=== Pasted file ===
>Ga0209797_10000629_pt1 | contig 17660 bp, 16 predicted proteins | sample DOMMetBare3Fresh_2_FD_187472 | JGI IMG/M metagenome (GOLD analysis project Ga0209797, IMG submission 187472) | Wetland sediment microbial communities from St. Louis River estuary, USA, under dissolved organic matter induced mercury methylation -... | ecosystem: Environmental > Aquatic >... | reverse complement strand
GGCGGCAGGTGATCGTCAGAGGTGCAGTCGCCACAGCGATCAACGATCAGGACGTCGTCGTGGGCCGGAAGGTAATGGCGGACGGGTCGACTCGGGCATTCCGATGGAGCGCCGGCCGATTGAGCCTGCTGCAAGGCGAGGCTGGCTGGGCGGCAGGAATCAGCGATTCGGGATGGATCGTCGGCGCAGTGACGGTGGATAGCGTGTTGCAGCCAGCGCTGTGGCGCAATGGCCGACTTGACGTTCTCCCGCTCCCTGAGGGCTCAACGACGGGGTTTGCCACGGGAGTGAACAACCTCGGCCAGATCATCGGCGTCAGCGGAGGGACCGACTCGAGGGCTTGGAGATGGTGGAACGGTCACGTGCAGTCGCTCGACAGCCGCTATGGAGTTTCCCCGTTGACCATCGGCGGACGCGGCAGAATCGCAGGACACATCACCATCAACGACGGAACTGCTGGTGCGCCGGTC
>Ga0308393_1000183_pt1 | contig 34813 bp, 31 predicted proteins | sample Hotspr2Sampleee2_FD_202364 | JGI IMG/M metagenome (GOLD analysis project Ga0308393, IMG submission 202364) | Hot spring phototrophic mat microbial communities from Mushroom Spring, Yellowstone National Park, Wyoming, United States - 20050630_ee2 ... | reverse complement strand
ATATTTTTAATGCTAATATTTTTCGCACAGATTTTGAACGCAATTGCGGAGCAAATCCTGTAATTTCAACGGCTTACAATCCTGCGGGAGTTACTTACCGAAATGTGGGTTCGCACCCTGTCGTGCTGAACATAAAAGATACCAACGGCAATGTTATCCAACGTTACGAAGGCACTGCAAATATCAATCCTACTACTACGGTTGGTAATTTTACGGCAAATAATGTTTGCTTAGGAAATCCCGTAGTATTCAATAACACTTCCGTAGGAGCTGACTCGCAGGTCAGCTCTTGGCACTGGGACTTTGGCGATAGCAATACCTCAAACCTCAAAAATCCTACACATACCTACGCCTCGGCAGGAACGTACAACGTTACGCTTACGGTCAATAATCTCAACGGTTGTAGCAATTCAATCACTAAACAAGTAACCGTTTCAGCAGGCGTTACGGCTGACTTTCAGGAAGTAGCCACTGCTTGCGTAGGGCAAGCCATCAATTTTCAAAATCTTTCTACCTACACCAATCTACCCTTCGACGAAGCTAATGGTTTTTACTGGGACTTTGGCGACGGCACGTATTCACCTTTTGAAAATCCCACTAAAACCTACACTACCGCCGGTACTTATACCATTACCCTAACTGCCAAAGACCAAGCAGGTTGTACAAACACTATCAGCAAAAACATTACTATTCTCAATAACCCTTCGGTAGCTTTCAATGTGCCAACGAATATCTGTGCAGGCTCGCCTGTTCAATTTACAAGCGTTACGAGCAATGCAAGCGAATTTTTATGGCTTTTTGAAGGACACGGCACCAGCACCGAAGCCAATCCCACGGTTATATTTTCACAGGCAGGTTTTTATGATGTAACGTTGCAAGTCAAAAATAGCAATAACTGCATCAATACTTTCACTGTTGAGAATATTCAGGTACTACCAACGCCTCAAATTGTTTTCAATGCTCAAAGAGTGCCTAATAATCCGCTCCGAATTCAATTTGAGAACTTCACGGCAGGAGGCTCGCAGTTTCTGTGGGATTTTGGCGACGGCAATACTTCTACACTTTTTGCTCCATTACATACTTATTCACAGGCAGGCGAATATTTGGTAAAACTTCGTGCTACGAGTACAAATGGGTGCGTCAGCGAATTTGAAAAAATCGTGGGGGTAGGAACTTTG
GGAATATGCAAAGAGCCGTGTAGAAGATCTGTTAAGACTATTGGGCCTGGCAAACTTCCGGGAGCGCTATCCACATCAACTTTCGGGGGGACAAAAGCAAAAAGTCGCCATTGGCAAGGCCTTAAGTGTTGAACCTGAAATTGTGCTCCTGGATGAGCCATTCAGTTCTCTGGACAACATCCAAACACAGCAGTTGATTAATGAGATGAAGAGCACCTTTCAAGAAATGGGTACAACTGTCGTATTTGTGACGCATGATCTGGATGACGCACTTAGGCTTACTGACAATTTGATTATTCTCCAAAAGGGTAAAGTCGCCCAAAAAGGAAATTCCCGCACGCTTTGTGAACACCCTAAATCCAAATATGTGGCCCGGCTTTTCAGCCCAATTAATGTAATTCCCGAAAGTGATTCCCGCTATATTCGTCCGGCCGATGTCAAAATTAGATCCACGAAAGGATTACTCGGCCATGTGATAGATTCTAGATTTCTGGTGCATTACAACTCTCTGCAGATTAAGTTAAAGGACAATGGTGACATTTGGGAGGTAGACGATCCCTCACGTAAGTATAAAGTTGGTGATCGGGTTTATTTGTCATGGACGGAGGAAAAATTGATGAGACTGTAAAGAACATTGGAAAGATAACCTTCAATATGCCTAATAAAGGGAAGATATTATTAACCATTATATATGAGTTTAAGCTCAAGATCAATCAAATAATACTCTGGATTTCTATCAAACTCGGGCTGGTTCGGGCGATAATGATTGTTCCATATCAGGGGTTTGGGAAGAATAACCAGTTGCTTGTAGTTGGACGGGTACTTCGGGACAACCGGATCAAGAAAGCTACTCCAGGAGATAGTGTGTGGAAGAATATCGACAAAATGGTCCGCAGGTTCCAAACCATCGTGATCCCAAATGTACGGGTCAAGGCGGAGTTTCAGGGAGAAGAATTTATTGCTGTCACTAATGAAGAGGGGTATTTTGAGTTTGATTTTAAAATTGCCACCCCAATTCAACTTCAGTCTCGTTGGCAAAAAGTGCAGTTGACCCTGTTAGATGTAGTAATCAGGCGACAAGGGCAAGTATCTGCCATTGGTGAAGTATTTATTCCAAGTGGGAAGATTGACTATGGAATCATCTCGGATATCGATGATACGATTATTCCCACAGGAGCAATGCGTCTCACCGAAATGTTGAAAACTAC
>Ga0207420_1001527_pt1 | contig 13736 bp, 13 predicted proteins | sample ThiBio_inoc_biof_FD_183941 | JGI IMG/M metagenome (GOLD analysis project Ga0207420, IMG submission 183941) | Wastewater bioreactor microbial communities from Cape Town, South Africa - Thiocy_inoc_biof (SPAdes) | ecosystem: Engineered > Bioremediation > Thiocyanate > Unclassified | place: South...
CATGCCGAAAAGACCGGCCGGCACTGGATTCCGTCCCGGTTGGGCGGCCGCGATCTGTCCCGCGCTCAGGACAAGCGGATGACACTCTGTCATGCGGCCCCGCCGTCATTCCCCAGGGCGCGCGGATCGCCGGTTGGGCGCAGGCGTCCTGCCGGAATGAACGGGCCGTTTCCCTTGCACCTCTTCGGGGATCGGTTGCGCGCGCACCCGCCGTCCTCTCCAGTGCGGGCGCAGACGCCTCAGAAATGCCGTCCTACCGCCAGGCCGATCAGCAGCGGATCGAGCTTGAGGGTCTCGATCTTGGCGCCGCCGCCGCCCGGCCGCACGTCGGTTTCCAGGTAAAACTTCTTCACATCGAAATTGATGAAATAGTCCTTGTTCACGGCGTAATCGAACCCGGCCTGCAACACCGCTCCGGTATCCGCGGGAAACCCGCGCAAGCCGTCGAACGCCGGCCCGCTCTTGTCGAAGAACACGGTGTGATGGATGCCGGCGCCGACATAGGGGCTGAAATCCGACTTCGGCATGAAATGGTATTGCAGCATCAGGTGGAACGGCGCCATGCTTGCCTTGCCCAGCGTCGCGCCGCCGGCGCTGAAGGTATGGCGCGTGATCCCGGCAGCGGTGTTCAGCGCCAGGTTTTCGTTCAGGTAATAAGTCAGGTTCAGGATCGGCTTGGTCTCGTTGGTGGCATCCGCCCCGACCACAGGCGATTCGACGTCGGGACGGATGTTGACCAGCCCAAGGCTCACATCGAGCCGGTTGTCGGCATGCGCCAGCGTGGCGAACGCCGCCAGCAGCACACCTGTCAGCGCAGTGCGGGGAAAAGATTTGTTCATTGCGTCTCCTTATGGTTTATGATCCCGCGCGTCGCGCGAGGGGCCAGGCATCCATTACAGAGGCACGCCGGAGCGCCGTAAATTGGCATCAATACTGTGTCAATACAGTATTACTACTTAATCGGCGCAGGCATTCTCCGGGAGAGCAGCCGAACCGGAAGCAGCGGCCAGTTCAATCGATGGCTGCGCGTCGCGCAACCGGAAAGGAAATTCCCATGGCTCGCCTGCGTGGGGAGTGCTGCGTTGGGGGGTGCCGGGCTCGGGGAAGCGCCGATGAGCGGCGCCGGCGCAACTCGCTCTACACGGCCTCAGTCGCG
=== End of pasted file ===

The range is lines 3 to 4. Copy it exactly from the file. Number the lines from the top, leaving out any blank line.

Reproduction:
>Ga0308393_1000183_pt1 | contig 34813 bp, 31 predicted proteins | sample Hotspr2Sampleee2_FD_202364 | JGI IMG/M metagenome (GOLD analysis project Ga0308393, IMG submission 202364) | Hot spring phototrophic mat microbial communities from Mushroom Spring, Yellowstone National Park, Wyoming, United States - 20050630_ee2 ... | reverse complement strand
ATATTTTTAATGCTAATATTTTTCGCACAGATTTTGAACGCAATTGCGGAGCAAATCCTGTAATTTCAACGGCTTACAATCCTGCGGGAGTTACTTACCGAAATGTGGGTTCGCACCCTGTCGTGCTGAACATAAAAGATACCAACGGCAATGTTATCCAACGTTACGAAGGCACTGCAAATATCAATCCTACTACTACGGTTGGTAATTTTACGGCAAATAATGTTTGCTTAGGAAATCCCGTAGTATTCAATAACACTTCCGTAGGAGCTGACTCGCAGGTCAGCTCTTGGCACTGGGACTTTGGCGATAGCAATACCTCAAACCTCAAAAATCCTACACATACCTACGCCTCGGCAGGAACGTACAACGTTACGCTTACGGTCAATAATCTCAACGGTTGTAGCAATTCAATCACTAAACAAGTAACCGTTTCAGCAGGCGTTACGGCTGACTTTCAGGAAGTAGCCACTGCTTGCGTAGGGCAAGCCATCAATTTTCAAAATCTTTCTACCTACACCAATCTACCCTTCGACGAAGCTAATGGTTTTTACTGGGACTTTGGCGACGGCACGTATTCACCTTTTGAAAATCCCACTAAAACCTACACTACCGCCGGTACTTATACCATTACCCTAACTGCCAAAGACCAAGCAGGTTGTACAAACACTATCAGCAAAAACATTACTATTCTCAATAACCCTTCGGTAGCTTTCAATGTGCCAACGAATATCTGTGCAGGCTCGCCTGTTCAATTTACAAGCGTTACGAGCAATGCAAGCGAATTTTTATGGCTTTTTGAAGGACACGGCACCAGCACCGAAGCCAATCCCACGGTTATATTTTCACAGGCAGGTTTTTATGATGTAACGTTGCAAGTCAAAAATAGCAATAACTGCATCAATACTTTCACTGTTGAGAATATTCAGGTACTACCAACGCCTCAAATTGTTTTCAATGCTCAAAGAGTGCCTAATAATCCGCTCCGAATTCAATTTGAGAACTTCACGGCAGGAGGCTCGCAGTTTCTGTGGGATTTTGGCGACGGCAATACTTCTACACTTTTTGCTCCATTACATACTTATTCACAGGCAGGCGAATATTTGGTAAAACTTCGTGCTACGAGTACAAATGGGTGCGTCAGCGAATTTGAAAAAATCGTGGGGGTAGGAACTTTG